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Monday, June 27, 2011

Stage Three: Outpatient Therapy (and Miscellanies)

When we last left our hero, he was bounding up stairs (ok, not bounding), eating salads, and reading Richard Scarry.  He was anxiously awaiting the removal of his PEG tube and the ability (and permission!) to sleep upstairs.

Currently: we have sent back the wheelchair and hospital bed.  Ian sleeps upstairs.  I no longer escort him to the bathroom/shower (he still uses a shower seat).  He is fully capable of making his own meals, although digging around in the fridge sometimes presents a problem (balance AND leaning, not so much).

The PEG tube is gone; no more wires!  Naturally, he is thrilled by this development.

Thanks to my MIL's fortuitous Christmas gift, he's able to read ... although it's not a comfortable, relaxing activity, it CAN be done.  (Current reads: Robinson Crusoe and More Than a Carpenter.)

At the annual Church Beer Fest (don't ask!), he partook of his first ABS2 barley-based beverage.

Most foods are on the menu; he is careful with each bite and swallow and aware of his limitations (read: nothing dry, like crackers or toast without loads of butter ...).

We have now moved from in-home therapy to out.  We travel twice a week and Ian has speech, occupational and physical therapy concurrently ... so a grueling 3-hr session each visit.  He is expected (and is harassed) into following up with a series of exercises at home.

Hi, I'm Ian.
I promise not to
stand up so fast next time.
His right side, tinglenumbs, is status quo.  His eye dance remains.  He sees a neuro-ophthalmologist mid-July for lots of testing and hopefully some answers on that front.  His balance is FAR from stellar; he has had only 3 falls so far (we like to call them "floor transfers"), however one was QUITE exciting ... a leap up out of bed led to a tree-esque back-flop.  Luckily he spared his head and the subsequent EKG showed all was well.  When a very large man falls flat, it's IMPRESSIVE! (also, amazingly enough in our house, he made contact with NOTHING on the way down.  It was like there was already one of those chalk outline guys there, waiting for him like a target.)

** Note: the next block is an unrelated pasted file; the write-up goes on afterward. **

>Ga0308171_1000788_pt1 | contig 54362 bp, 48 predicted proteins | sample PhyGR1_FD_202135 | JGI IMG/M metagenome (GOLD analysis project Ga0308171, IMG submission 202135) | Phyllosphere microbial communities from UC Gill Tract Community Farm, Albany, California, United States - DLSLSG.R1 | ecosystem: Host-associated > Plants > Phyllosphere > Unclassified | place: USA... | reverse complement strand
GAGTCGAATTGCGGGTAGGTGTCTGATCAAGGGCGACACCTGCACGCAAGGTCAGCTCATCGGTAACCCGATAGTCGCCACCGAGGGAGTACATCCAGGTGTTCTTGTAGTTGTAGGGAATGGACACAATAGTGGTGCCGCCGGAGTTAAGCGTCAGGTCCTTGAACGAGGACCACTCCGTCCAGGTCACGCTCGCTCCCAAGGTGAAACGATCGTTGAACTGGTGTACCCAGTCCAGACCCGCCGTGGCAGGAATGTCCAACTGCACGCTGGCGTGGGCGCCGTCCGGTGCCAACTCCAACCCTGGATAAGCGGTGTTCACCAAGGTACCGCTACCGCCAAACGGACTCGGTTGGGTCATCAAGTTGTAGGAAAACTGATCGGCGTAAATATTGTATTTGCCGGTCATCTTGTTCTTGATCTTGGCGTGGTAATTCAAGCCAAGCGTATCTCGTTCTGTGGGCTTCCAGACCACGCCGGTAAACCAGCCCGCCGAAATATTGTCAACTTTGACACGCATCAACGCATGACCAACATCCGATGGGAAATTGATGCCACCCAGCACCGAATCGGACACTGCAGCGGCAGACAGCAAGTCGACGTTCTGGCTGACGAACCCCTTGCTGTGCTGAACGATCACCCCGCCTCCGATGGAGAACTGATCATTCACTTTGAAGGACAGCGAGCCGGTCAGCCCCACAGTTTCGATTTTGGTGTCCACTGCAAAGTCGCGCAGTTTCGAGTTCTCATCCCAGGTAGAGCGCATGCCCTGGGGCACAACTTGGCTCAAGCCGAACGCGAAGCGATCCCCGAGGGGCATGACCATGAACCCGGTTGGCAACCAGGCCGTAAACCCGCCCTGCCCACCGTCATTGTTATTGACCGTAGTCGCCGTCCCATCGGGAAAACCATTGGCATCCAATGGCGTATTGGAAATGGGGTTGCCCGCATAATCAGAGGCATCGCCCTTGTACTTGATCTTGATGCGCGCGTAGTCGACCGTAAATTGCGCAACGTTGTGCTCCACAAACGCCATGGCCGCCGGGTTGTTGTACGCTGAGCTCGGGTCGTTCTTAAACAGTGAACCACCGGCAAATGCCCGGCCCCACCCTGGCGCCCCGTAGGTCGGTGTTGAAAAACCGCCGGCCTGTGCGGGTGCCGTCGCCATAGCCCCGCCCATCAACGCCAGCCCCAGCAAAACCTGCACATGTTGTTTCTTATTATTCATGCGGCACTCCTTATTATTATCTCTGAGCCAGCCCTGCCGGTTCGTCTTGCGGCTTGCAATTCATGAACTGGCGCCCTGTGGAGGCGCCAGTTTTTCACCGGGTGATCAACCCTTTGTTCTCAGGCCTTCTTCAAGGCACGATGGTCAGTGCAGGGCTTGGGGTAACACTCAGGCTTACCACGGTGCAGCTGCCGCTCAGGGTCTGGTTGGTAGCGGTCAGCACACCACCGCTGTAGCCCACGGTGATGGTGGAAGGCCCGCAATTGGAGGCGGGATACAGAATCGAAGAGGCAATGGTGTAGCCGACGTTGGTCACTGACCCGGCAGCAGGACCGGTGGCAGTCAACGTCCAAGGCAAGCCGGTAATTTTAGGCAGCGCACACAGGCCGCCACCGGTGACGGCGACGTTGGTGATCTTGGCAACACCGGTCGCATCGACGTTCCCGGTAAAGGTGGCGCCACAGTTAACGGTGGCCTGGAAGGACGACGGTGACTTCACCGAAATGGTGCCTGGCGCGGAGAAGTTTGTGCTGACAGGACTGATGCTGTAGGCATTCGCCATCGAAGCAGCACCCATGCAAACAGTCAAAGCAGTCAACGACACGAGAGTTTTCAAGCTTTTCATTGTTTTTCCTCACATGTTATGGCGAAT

We went to Ian's (office? employer? business?) for a visit, and everyone seemed very pleased to see him up and about.  It did him good to chat and reconnect, I think.  They seemed amenable to his return, whenever that may be or however that might look, so that's encouraging.  Even if they were "smiling and nodding," I think it gave him a hopeful boost.

A bit of humor ("...If we couldn't laugh we would all go insane"):  Parents of young(ish) children will no doubt recall the first Cars. At the end of the movie, Luigi, the tire salescar, is flabbergasted to be visited by "a real Ferari!!!  Guido!  Punch me! Punch me in the face! THIS is the most GLORIOUS day of ma life."  (After which Guido keels over.)  Ian has named his right hand "Guido" because, in fact, it DOES frequently punch him in the face (fine and gross motor skills are severely lacking as yet).  See, I told you he was in good spirits! :)

What you can do:
Pray, naturally; this is the long haul portion of recovery.  New territory, no real answers, just hard work that provides tiny improvements.
Encourage: "you look great!"s are becoming commonplace, which is lovely.
Challenge: sometimes rather than attempt something, Ian will look at me and give me a mope to say, "could you do this?"  Trying, failing, then asking for help is one thing, but lack of attempt -- even if it's something you haven't tried before -- is not only counter-productive, it's very UNlike my husband. (look, I'm not a she-devil; I don't bark orders or force him to take out the trash.)  Sometimes he needs a, "hey, bring me that hammer, would ya?" kind of prodding to prove to himself that as cumbersome as it may be, he CAN and SHOULD do stuff.

*After Brain Surgery #2

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